Then, I went church in the evening to play guitar with the music group. Again, we had fun, which even some of my badly misplaced chords could not stop.

Josh Dinale, our Rector, spoke about what it means to put down roots, based on the reflections of Psalm 1 - especially putting down roots into God. You could think of this as a loss of freedom because it means getting fixed in one place, and allowing yourself to become limited. However, it also means that you can grow, become established. It means you can become mature enough not just to withstand life's storms, but to be strong enough and big enough to offer shelter for others, should they want it. It means you can live a life of meaning and weight - true prosperity. Again, this is not meaning and weight that we have because of our extrinsic value (what we have to offer), but because of our intrinsic value - what we have because we bear the image of God (what we are). If you can sort out what you are, you can sort out what you can do.

Then, after the service, I got talking to a couple of people about the ministry and service they are offering to refugees - some of this is just being a friendly neighbour, or helping them understand English, or a rudimentary introduction to the practicalities of living in an unfamiliar country. Some of this is rock-climbing, or doing stuff that creates fun and friendships.

Now, I'm thinking I'd like to get my blind friends and refugees onto the kayaks and catamarans. I've got outside myself, and I prefer it outside. Yes, I'll get a buzz from it but, more importantly, they are worth it.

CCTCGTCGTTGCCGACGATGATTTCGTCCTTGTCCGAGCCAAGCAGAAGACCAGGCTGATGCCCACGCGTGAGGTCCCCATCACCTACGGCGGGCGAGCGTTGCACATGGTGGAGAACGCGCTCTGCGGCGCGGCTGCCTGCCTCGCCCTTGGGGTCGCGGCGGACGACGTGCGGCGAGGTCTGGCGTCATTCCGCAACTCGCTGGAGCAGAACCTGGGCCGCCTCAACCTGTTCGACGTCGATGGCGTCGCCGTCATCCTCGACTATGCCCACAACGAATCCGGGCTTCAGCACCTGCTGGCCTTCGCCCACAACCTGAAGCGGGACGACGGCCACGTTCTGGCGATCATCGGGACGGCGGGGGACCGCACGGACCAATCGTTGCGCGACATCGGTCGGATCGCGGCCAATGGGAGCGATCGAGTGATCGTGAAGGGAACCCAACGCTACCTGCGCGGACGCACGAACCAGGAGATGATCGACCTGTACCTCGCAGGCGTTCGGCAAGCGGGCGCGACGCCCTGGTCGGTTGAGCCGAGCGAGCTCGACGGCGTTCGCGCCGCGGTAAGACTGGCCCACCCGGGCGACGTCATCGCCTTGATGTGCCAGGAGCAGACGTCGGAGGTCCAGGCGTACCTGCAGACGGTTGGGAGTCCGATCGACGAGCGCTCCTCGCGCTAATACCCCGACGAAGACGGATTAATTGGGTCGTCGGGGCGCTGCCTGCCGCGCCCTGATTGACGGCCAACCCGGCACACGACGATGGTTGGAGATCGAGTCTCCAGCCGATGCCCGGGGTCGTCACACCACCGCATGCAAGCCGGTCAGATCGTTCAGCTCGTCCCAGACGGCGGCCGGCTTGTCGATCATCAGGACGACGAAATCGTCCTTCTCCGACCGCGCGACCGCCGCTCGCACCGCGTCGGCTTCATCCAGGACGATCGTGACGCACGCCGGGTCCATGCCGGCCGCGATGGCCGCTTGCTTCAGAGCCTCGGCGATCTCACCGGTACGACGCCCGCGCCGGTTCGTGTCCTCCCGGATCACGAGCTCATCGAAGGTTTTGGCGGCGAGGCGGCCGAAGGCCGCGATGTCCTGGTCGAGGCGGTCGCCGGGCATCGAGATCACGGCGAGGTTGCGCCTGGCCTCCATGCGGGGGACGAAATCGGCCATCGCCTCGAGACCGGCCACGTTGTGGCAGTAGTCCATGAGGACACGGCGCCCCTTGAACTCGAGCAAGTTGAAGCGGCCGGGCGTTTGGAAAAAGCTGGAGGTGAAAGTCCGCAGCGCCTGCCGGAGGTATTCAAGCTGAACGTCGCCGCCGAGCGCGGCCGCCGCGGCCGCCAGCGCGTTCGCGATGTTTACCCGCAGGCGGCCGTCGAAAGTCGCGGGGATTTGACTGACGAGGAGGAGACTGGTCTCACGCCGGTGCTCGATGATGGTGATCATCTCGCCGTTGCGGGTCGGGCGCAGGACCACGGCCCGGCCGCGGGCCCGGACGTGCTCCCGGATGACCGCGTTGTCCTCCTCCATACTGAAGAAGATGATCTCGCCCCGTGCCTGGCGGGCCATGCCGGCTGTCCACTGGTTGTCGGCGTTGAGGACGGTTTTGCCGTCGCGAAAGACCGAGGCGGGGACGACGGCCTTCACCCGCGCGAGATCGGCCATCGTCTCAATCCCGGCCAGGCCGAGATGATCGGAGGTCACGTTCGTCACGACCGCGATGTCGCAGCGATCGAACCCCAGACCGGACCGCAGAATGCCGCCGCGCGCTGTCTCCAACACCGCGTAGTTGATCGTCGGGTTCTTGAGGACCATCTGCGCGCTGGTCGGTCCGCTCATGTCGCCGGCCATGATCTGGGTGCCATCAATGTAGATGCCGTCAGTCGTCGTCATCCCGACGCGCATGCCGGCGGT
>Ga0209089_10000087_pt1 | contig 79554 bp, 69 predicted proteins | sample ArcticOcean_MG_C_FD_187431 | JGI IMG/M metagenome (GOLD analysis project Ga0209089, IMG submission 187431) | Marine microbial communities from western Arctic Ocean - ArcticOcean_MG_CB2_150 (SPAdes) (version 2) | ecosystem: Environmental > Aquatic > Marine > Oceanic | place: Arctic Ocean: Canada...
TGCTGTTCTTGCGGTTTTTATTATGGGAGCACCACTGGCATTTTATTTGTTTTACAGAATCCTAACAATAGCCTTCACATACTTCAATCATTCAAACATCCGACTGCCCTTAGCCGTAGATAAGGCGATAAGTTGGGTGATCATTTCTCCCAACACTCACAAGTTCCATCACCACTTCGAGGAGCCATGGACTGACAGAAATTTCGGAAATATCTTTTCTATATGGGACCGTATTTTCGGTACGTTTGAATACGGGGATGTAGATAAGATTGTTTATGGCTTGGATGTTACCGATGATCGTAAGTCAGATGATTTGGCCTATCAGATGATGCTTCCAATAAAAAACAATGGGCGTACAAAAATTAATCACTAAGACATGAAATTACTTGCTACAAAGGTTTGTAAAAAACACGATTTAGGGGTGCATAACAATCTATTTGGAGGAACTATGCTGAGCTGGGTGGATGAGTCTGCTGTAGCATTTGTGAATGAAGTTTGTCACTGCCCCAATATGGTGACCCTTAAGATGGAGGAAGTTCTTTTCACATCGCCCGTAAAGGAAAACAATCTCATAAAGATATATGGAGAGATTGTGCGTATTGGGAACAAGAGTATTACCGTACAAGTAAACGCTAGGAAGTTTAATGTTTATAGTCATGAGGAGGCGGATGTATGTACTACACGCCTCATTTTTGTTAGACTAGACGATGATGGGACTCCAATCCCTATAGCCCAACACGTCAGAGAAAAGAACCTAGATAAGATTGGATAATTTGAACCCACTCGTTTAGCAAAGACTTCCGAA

If you've read this far, thank you for following me as I unload.

That Sunday morning, I felt unwanted by the world. I realise that's harsh on the people who love me, and I apologise to them. However, there are far more people in this world who don't.

We live in a world that thinks God is either irrelevant, or that he is an evil imp that hides around corners ready to trip us up, or that he is an excuse to do bad stuff. That's not the God I believe in, and it hurts me when I get told by self-righteous atheist propaganda that it is. It's not the God my friends believe in. This isn't about God v Evolution (I'm OK with evolutionary processes, incidentally). Or, about feeling OK about the shit-ness of life because everybody's life is shit and they feel OK about it, too (an idiot's philosophy, undergirded by dogma, presumption and acquired tradition, but believed by millions). It's about whether life - my life, your life, the lives of those blind guys, the refugees, a scared 5 year old boy, an intellectual woman, the guys who can sing in church and the guys who can't - whether all these lives have value and meaning.

Yes they do.

Let's go exploring and find out what it is.